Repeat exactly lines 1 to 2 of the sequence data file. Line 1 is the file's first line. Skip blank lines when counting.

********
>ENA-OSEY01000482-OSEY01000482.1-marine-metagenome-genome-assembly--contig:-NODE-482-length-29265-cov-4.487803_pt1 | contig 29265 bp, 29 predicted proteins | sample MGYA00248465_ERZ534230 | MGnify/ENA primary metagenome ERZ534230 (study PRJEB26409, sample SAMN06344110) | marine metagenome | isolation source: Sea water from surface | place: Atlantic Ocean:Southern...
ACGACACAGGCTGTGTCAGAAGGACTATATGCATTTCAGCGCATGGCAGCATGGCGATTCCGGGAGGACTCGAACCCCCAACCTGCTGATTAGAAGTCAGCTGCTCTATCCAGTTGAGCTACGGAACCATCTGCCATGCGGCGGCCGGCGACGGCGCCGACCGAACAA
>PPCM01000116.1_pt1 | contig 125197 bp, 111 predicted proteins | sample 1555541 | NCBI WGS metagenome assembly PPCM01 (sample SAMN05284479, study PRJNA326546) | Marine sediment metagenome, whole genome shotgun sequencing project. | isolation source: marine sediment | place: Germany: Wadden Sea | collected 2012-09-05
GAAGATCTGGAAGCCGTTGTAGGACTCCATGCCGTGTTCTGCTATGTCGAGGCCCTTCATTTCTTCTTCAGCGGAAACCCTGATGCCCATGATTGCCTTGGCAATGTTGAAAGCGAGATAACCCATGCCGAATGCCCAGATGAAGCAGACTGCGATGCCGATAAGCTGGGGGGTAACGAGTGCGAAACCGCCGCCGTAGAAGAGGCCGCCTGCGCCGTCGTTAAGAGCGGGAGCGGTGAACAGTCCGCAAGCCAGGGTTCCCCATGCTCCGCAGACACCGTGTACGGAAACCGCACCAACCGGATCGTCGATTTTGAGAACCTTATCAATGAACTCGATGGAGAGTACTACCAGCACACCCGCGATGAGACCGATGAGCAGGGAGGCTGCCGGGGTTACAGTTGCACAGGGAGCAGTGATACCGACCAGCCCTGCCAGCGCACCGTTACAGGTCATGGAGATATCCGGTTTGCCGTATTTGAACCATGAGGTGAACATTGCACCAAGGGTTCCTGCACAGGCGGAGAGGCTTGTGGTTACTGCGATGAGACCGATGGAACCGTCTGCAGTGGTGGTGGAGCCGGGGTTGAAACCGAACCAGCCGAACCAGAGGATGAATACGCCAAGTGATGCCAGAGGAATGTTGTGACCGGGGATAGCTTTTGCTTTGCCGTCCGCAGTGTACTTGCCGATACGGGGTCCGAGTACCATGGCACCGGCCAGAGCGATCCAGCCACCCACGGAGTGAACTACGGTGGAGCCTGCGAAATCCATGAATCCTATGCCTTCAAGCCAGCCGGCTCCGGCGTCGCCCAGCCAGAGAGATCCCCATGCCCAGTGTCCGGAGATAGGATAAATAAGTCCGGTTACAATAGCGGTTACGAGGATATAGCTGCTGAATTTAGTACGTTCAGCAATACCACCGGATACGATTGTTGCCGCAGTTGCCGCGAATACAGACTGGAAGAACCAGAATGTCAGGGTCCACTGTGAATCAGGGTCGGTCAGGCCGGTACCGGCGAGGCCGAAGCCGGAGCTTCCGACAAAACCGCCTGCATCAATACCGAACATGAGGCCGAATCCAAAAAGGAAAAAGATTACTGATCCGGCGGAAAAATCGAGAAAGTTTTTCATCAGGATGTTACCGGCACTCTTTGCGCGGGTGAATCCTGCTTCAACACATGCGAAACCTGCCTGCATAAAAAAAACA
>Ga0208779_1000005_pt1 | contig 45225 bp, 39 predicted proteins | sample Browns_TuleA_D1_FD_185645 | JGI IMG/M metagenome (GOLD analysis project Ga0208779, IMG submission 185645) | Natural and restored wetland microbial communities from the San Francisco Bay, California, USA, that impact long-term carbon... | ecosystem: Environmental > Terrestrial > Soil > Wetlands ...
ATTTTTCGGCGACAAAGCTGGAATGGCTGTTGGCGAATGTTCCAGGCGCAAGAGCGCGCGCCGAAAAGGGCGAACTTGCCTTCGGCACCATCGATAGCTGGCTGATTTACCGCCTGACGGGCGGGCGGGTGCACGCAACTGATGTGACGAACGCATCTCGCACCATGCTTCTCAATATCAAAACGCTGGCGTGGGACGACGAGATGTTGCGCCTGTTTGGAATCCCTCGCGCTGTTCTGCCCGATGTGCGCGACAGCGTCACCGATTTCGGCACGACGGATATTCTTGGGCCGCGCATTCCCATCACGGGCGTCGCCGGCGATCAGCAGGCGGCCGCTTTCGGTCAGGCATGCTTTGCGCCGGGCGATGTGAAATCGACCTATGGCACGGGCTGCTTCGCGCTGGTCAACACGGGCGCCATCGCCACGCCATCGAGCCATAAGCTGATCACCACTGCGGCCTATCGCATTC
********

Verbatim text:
>ENA-OSEY01000482-OSEY01000482.1-marine-metagenome-genome-assembly--contig:-NODE-482-length-29265-cov-4.487803_pt1 | contig 29265 bp, 29 predicted proteins | sample MGYA00248465_ERZ534230 | MGnify/ENA primary metagenome ERZ534230 (study PRJEB26409, sample SAMN06344110) | marine metagenome | isolation source: Sea water from surface | place: Atlantic Ocean:Southern...
ACGACACAGGCTGTGTCAGAAGGACTATATGCATTTCAGCGCATGGCAGCATGGCGATTCCGGGAGGACTCGAACCCCCAACCTGCTGATTAGAAGTCAGCTGCTCTATCCAGTTGAGCTACGGAACCATCTGCCATGCGGCGGCCGGCGACGGCGCCGACCGAACAA